Big majority backs absentee homeowner tax: Poll

Foreign ownership debate 'racist' to some poll respondents, but most agree non-resident property owners don't add to community

Nearly three-quarters of B.C. residents support a tax on absentee homeowners to help quell real estate speculation, according to a new poll.

The Insights West online survey found 73 per cent rated it a “good” or “very good” idea, while 17 per cent called it a bad idea and 10 per cent weren’t sure.

The poll also found 76 per cent of homeowners believe the value of their own homes is raised when foreigners buy into the market.

Eighty-six per cent of respondents believe people who own homes but don’t live in them are speculators and not really part of the community.

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Opinions were also broken down by ethnicity and the poll found 35 per cent of East Asian respondents – 21 per cent of all respondents – believe the debate about foreign real estate ownership in B.C. is “inherently racist.”

Insights West vice-president Mario Canseco said that’s a problem for policy makers trying to find a proposal that won’t alienate important groups of voters.

“You don’t want to do anything that’s going to jeopardize some of your votes,” Canseco said.

“There’s a group of people – one out of three East Asians – who whenever they hear about this discussion of a tax for absentee homeowners they do believe it’s question related to race and not necessarily related to economics.”

Despite the discomfort of some with the foreign ownership debate, the poll found East Asians just as supportive of an absentee owner tax, which was championed last fall by failed Vancouver mayoral candidate Meena Wong.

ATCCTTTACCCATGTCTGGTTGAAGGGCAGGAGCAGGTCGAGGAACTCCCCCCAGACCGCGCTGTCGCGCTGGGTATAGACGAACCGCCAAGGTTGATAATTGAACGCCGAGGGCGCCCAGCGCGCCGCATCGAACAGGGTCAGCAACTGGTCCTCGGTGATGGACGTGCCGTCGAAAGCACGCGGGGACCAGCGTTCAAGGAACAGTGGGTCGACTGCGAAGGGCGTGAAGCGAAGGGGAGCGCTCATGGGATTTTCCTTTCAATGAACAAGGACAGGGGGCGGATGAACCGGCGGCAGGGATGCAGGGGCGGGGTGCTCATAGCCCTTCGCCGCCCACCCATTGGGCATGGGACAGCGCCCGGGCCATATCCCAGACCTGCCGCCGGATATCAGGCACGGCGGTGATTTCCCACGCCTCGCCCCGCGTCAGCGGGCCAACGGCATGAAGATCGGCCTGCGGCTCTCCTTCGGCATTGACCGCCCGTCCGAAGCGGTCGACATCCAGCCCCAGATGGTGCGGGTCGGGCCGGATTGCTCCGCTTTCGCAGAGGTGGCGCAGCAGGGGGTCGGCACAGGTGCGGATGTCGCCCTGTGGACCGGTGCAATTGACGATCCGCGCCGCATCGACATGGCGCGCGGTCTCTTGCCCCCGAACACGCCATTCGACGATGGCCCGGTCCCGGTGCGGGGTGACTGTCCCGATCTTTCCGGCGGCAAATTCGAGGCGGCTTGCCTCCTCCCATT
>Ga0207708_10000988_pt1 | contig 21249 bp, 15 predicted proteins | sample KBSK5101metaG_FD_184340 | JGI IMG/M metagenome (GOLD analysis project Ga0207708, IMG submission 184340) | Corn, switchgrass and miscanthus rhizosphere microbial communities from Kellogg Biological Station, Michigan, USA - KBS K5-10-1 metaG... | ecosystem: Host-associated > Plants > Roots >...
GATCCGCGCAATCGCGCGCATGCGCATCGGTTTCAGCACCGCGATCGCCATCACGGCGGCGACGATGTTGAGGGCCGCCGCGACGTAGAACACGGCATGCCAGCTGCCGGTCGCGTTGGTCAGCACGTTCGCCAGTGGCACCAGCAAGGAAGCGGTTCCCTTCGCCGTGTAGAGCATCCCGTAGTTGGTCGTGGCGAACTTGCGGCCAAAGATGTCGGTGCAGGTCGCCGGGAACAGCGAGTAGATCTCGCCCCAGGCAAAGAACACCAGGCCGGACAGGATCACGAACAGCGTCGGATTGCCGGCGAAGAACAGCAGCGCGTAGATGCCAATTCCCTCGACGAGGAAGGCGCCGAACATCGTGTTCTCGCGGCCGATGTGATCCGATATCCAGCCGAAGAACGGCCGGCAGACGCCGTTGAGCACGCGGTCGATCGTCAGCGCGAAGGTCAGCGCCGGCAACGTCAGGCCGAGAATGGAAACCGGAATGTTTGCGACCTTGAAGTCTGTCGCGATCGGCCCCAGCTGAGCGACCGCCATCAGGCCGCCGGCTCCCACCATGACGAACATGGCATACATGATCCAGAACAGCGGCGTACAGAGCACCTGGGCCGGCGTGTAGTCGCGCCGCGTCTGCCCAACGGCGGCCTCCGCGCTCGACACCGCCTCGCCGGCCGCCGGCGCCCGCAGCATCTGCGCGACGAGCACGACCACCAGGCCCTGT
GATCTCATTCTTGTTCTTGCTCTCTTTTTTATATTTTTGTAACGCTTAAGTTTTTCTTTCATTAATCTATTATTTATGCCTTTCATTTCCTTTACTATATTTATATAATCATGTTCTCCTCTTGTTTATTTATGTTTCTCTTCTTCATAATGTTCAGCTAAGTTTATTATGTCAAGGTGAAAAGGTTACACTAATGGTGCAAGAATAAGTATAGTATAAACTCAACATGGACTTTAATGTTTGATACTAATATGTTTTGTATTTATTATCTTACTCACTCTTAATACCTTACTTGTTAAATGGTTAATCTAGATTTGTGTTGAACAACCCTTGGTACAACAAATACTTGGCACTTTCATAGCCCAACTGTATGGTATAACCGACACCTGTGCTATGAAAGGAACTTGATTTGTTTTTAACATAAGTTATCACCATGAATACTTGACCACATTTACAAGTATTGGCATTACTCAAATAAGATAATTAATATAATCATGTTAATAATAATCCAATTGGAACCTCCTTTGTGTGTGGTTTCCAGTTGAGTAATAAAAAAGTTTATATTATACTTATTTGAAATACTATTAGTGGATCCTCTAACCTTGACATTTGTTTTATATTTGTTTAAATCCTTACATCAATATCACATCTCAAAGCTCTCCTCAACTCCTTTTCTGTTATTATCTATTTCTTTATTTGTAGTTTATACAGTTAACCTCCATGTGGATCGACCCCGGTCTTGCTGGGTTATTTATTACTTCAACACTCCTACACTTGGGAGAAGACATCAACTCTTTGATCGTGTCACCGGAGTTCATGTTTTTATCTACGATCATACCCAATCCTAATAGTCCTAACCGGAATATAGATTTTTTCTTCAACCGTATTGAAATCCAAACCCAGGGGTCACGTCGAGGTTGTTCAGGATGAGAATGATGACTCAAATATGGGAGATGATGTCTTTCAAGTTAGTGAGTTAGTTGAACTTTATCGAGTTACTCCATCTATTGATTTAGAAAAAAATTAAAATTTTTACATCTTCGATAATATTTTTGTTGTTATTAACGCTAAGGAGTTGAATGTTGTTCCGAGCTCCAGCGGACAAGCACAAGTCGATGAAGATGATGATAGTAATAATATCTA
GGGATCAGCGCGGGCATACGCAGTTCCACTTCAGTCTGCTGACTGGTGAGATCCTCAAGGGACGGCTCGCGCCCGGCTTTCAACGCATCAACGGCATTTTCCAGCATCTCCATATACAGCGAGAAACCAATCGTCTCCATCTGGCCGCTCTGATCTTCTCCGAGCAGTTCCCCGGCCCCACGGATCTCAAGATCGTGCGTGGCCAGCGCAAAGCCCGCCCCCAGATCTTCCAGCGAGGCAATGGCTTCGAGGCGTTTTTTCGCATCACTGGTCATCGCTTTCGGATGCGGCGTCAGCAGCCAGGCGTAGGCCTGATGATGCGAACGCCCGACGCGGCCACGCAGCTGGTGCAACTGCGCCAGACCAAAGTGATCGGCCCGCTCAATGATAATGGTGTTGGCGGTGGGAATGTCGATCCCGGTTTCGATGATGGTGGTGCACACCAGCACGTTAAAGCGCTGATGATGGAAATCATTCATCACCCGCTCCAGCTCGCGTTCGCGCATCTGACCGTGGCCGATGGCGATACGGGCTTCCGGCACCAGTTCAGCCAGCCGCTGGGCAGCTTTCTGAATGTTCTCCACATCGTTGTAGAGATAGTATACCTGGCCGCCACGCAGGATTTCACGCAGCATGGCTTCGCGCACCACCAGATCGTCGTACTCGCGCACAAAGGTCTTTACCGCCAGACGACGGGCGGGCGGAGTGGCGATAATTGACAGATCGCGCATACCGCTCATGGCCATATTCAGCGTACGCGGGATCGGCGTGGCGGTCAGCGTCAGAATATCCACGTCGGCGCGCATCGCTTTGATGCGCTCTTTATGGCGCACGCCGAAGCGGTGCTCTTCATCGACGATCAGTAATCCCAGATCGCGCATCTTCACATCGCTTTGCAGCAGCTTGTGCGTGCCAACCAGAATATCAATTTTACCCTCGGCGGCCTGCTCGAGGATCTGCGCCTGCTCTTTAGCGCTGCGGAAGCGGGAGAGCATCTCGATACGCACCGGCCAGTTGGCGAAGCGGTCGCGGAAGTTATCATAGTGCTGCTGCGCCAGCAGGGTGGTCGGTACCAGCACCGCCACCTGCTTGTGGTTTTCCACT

Seventy-three per cent of East Asians back the idea as good or very good, while 74 per cent of self-described “whites” backed it and support was strongest of all among South Asians at 83 per cent.

East Asians were also strongly in agreement (88 per cent) that absentee owners are speculators and not contributing to the community.

Questions have been raised about the practicality of enforcing an absentee owner tax, and Canseco acknowledged the issue is more pressing in Vancouver and nearby municipalities where house prices have soared the most.

He pointed to New York City as one jurisdiction where such a tax is in the works.

“The way we feel about this with big houses in the City of Vancouver is the way they feel about it in the City of New York with big penthouses,” he said.

Owners of New York luxury apartments worth more than $5 million who can’t prove they live there at least six months a year will have to pay a minimum 0.5 per cent property tax surcharge, escalating in steps to four per cent for units worth more than $25 million.

“They’re trying to find ways to make those people pay their fair share because they’re only there two weeks a year so they’re not paying it in sales tax,” Canseco said, suggesting something similar might work here.

Vancouver Mayor Gregor Robertson and condo marketer Bob Rennie last month proposed a tax on real estate speculation, although some observers questioned whether short-term flipping is the real problem.

Finance Minister Mike de Jong has pledged to explore tax mechanisms to support housing affordability, but has also cautioned he intends to tread carefully to avoid damaging the equity built up in the homes of existing residents.

The poll found 77 per cent of Metro Vancouver respondents support an absentee owner tax, compared to 74 per cent on Vancouver Island and 58 per cent in the rest of B.C. Support was also strong across all age groups, income levels and political persuasions.

The survey of 825 B.C. adults was conducted in mid-May with a margin of error of 3.5 per cent.

The poll also underscored the popularity of real estate as an investment. It found 38 per cent of B.C. residents rated real estate the “best long-term investment you can make”, while 18 per cent weren’t sure, 16 per cent named mutual funds, 10 per cent said GICs, eight per cent said stocks, another eight per cent said gold and one per cent said bonds.

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